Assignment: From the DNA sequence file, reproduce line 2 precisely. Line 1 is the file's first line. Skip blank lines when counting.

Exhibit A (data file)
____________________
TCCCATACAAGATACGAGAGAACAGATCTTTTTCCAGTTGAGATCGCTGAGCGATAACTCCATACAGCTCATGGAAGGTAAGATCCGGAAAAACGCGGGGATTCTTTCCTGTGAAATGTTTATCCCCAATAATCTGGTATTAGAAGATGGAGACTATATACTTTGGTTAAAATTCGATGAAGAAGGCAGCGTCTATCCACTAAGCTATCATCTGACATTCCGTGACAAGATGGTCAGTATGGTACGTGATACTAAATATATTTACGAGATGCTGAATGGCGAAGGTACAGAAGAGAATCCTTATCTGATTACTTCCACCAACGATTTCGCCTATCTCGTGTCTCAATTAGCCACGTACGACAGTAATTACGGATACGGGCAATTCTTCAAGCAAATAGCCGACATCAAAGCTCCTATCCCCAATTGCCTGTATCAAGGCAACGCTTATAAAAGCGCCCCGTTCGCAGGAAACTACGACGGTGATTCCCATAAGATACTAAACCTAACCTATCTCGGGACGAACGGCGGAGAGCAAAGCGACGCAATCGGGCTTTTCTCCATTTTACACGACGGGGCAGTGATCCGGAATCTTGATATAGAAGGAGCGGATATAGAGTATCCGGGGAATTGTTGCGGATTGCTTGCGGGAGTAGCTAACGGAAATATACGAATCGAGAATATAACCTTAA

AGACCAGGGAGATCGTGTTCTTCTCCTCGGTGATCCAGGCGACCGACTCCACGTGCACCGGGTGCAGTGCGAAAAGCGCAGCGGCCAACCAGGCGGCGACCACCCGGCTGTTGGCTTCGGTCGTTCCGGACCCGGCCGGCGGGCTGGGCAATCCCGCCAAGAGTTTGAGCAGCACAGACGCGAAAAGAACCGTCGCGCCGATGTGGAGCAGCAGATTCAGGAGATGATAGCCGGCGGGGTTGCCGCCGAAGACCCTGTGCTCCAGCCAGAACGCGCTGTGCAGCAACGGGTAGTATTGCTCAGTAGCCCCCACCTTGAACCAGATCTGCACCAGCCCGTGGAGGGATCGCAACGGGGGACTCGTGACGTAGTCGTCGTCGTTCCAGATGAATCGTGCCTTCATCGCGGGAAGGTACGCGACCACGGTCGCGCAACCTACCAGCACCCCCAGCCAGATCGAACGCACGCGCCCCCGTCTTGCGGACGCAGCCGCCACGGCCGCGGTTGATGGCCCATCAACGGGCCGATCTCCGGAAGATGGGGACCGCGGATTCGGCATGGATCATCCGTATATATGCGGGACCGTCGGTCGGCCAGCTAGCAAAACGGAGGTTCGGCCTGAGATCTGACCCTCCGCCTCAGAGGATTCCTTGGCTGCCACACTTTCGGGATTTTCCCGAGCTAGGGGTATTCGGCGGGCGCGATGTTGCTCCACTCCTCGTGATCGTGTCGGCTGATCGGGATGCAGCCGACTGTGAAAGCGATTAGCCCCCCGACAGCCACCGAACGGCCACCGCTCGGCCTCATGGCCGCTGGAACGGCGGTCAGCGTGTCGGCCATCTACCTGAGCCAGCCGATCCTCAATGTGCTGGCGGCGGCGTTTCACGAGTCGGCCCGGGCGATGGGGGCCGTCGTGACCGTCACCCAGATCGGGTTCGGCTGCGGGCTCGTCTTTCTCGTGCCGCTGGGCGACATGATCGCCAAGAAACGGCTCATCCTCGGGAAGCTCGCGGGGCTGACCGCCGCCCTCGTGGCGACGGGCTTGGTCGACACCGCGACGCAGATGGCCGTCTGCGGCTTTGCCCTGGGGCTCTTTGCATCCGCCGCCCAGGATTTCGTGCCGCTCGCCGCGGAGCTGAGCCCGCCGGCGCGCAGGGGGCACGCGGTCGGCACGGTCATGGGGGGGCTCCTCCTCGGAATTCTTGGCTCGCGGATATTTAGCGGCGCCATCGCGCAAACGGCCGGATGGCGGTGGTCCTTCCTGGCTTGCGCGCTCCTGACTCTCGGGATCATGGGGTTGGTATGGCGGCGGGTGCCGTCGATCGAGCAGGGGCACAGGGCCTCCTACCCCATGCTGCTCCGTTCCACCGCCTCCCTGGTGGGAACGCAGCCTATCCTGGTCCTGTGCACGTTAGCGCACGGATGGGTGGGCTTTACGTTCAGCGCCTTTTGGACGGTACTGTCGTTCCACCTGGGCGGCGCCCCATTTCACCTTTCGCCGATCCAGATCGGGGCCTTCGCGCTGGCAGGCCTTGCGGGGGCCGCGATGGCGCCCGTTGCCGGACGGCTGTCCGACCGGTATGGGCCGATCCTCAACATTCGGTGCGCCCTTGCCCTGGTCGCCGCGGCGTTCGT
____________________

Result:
AGACCAGGGAGATCGTGTTCTTCTCCTCGGTGATCCAGGCGACCGACTCCACGTGCACCGGGTGCAGTGCGAAAAGCGCAGCGGCCAACCAGGCGGCGACCACCCGGCTGTTGGCTTCGGTCGTTCCGGACCCGGCCGGCGGGCTGGGCAATCCCGCCAAGAGTTTGAGCAGCACAGACGCGAAAAGAACCGTCGCGCCGATGTGGAGCAGCAGATTCAGGAGATGATAGCCGGCGGGGTTGCCGCCGAAGACCCTGTGCTCCAGCCAGAACGCGCTGTGCAGCAACGGGTAGTATTGCTCAGTAGCCCCCACCTTGAACCAGATCTGCACCAGCCCGTGGAGGGATCGCAACGGGGGACTCGTGACGTAGTCGTCGTCGTTCCAGATGAATCGTGCCTTCATCGCGGGAAGGTACGCGACCACGGTCGCGCAACCTACCAGCACCCCCAGCCAGATCGAACGCACGCGCCCCCGTCTTGCGGACGCAGCCGCCACGGCCGCGGTTGATGGCCCATCAACGGGCCGATCTCCGGAAGATGGGGACCGCGGATTCGGCATGGATCATCCGTATATATGCGGGACCGTCGGTCGGCCAGCTAGCAAAACGGAGGTTCGGCCTGAGATCTGACCCTCCGCCTCAGAGGATTCCTTGGCTGCCACACTTTCGGGATTTTCCCGAGCTAGGGGTATTCGGCGGGCGCGATGTTGCTCCACTCCTCGTGATCGTGTCGGCTGATCGGGATGCAGCCGACTGTGAAAGCGATTAGCCCCCCGACAGCCACCGAACGGCCACCGCTCGGCCTCATGGCCGCTGGAACGGCGGTCAGCGTGTCGGCCATCTACCTGAGCCAGCCGATCCTCAATGTGCTGGCGGCGGCGTTTCACGAGTCGGCCCGGGCGATGGGGGCCGTCGTGACCGTCACCCAGATCGGGTTCGGCTGCGGGCTCGTCTTTCTCGTGCCGCTGGGCGACATGATCGCCAAGAAACGGCTCATCCTCGGGAAGCTCGCGGGGCTGACCGCCGCCCTCGTGGCGACGGGCTTGGTCGACACCGCGACGCAGATGGCCGTCTGCGGCTTTGCCCTGGGGCTCTTTGCATCCGCCGCCCAGGATTTCGTGCCGCTCGCCGCGGAGCTGAGCCCGCCGGCGCGCAGGGGGCACGCGGTCGGCACGGTCATGGGGGGGCTCCTCCTCGGAATTCTTGGCTCGCGGATATTTAGCGGCGCCATCGCGCAAACGGCCGGATGGCGGTGGTCCTTCCTGGCTTGCGCGCTCCTGACTCTCGGGATCATGGGGTTGGTATGGCGGCGGGTGCCGTCGATCGAGCAGGGGCACAGGGCCTCCTACCCCATGCTGCTCCGTTCCACCGCCTCCCTGGTGGGAACGCAGCCTATCCTGGTCCTGTGCACGTTAGCGCACGGATGGGTGGGCTTTACGTTCAGCGCCTTTTGGACGGTACTGTCGTTCCACCTGGGCGGCGCCCCATTTCACCTTTCGCCGATCCAGATCGGGGCCTTCGCGCTGGCAGGCCTTGCGGGGGCCGCGATGGCGCCCGTTGCCGGACGGCTGTCCGACCGGTATGGGCCGATCCTCAACATTCGGTGCGCCCTTGCCCTGGTCGCCGCGGCGTTCGT